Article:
Youth Sunday, March 24, 2019
Anger is consuming.
As you heard Emily say in this morning’s announcements, I am in the MRP’s production of West Side Story. Our final show is today at 2pm, in Marian’s auditorium – tickets are $10 at the door, but I’m not here to give a shameless plug. Some of you know how competitive landing a role in theatre can be; which is something very relatable to obtaining or climbing the ranks of employment. Now when I was auditioning for this year’s production, I was fairly confident in my position. Last year, I was the lead in the Little Mermaid, Prince Eric, and had taken up a leadership role in Choir at Marian. My goal was to receive the lead role of Tony, and I was determined, even a little conceited. I was on my game throughout the audition process. After the dancing and monologue portions, however, they didn’t even give me a chance to sing for Tony. I must have impressed the dance coach more than I expected though. Some of you may know, West Side Story is a dance heavy show. With dancing being something I have never been experienced in, I was shocked when I saw the cast list come out; I got casted as Riff, and a buddy of mine got the role of Tony. I was furious - I immediately went into my basement, hung up the punching bag, and unloaded on it. Still have scars on my knuckles to this day. The following days, I used some select words with my friend who got the role over me. I was very brutal with him, and I never knew how much it would affect him. All of these things I didn’t mean. I was blinded by anger and I never took into consideration how my friend would have felt, and I was wrongly searching for my own peace. Even though I was still jealous, I made amends with my friend and I have actually really enjoyed my role.
Of all the things in the human heart, anger can be one of the most intense, destructive, and unhealthy emotions that we can experience. If not handled in the proper way, it can have drastic life-changing consequences. Anger may be caused by pressures of work, family or even from being the innocent victim of another’s wrong-doing. If left unresolved, anger creates a deep desire to destroy.
Psalms 103 may be the “Mt. Everest” of praise psalms. The speaker here is David, written in his later-life. David begins by praising God for personal benefits, then moves on to God’s mercy toward all the people and how even sin cannot destroy that mercy. Slow to anger. He can be angry, and can deal out righteous retribution upon the guilty, but it is his work; his love remains long, giving space for repentance and opportunity for accepting his mercy. That is the grace of this passage, the good news. The Lord’s patience to anger with us is a virtue that we can only repay by becoming acquainted with asking for forgiveness. We ourselves must learn from this passage to be slow to anger.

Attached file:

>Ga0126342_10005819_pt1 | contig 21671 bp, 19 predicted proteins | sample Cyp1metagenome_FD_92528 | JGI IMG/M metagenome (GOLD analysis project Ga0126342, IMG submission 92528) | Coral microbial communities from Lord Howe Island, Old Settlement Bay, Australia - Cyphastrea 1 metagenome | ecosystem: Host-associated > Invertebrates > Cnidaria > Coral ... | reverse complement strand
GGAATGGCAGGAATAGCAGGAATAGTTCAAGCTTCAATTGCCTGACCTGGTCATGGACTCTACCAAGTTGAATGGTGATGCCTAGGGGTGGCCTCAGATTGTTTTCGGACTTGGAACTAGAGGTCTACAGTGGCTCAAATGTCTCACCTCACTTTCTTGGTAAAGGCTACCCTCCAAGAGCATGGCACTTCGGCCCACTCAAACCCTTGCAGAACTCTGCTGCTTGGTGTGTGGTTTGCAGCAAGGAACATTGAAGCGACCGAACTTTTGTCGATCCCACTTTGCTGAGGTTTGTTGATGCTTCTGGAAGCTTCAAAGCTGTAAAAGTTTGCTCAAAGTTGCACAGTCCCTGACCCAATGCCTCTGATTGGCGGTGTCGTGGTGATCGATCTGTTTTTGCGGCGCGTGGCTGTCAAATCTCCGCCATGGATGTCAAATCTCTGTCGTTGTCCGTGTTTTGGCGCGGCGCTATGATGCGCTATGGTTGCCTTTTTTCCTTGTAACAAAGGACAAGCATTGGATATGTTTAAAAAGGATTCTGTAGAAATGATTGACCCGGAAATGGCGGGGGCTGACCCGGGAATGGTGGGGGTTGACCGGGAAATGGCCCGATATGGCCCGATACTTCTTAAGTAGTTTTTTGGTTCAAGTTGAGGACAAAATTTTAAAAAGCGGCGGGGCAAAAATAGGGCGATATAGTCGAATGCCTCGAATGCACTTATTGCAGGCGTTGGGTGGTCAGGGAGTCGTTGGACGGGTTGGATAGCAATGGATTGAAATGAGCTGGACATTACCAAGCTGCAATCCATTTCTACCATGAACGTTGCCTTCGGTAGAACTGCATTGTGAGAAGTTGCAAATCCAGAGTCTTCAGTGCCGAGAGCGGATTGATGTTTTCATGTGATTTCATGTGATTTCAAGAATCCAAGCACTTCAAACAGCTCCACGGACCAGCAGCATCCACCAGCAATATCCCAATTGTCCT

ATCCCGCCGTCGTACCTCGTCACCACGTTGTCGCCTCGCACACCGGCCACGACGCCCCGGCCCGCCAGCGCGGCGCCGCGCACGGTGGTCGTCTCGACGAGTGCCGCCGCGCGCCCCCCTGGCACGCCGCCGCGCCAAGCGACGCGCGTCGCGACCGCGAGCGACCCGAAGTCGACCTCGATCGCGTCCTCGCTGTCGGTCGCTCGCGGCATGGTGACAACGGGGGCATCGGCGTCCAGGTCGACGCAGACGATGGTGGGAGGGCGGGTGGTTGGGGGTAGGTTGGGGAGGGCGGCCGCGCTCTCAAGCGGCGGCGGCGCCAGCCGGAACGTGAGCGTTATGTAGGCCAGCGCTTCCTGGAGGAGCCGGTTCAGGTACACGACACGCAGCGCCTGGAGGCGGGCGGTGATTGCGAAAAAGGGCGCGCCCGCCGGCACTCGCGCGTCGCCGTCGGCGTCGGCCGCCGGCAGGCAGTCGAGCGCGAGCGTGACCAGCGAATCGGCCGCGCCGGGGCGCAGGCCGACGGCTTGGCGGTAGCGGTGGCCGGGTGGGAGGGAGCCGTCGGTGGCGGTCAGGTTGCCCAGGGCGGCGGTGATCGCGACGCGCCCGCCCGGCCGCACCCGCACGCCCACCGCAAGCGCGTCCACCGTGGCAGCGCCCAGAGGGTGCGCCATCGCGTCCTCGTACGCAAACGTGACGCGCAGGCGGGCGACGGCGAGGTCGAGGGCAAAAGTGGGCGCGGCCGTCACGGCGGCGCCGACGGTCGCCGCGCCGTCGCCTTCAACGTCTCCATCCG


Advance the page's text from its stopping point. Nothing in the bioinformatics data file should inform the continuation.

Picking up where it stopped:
This is the message of anger throughout the Bible. Ephesians 4:26-28 states “Be angry and do not sin; do not let the sun go down on your anger, and give no opportunity to the devil. Let the thief no longer steal, but rather let him labor, doing honest work with his own hands, so that he may have something to share with anyone in need.” What should be taken away from here is that anger is a normal, human response to things that provoke anger. God gave us anger as an emotion for a reason. The harm caused is when we act upon our anger; that is when we are left to deal with the repercussions. This passage also tells us to “not let the sun go down on our anger.” This can be interpreted as an instruction to make amends with our neighbors when we do get angry. Many times, I’ll get angry at someone for something, and through human nature, I act on it. Then my actions cause that person, or another person to become angry. Now we are left with this pile of anger, and the more that time passes sitting on this anger, the larger the pile will grow. This can be due to many factors. Whether it’s lack of communication, past ordeals, or differing opinions, the expansion over time is the bane of anger.
There are also different levels to anger that should be deciphered very carefully. The angry we get when you stub a toe is incomparable to the anger of breaking your phone. The more substantial anger is especially hard to recognize because the anger can be so deep that we are unaware of the situation, or what is at stake. This is rage. I can say I have felt rage only a few times in my life, and they’re intensely surreal. Dealing with this type of anger is something that I struggle with as a Christian. Remember when I talked about hanging up that punching bag? That was my “healthy” way of exerting that anger. Various methods call for: a nap or some exercise – just a way to blow off the steam. Finding what way works for you is important.
In saying that, there can be such thing as healthy anger. We should be angry when our favorite basketball team loses a game, messing up all of our March Madness brackets. I’m looking at you Wisconsin. Anger can also motivate and inspire. In 2004, the Boston Red Sox came back from a 3-0 game deficit to win the World series, an event that would later go on to be on the most incredible moments in sports history. I can’t even imagine how upset those guys were by the end of the 3rd game. But see, they acted correctly on that anger. They translated the anger they were feeling into a positive energy, and it led them to greatness. As unbecoming as the thought of anger is, there is grace, it just needs to be utilized correctly.
Anger is consuming. But, there is a right and wrong way to handle it. God placed anger into us for a reason. We must be slow to anger, and never let the sun go down on our quarrels. We must be mature to anger, and never let it get the better of us. We must be cognizant to anger, and always be aware of the situation.
Pastors and Associate Pastors: Dr. John Judson, Rev. Joanne Blair, Dr. Kate Thoresen, Rev. Ted Thode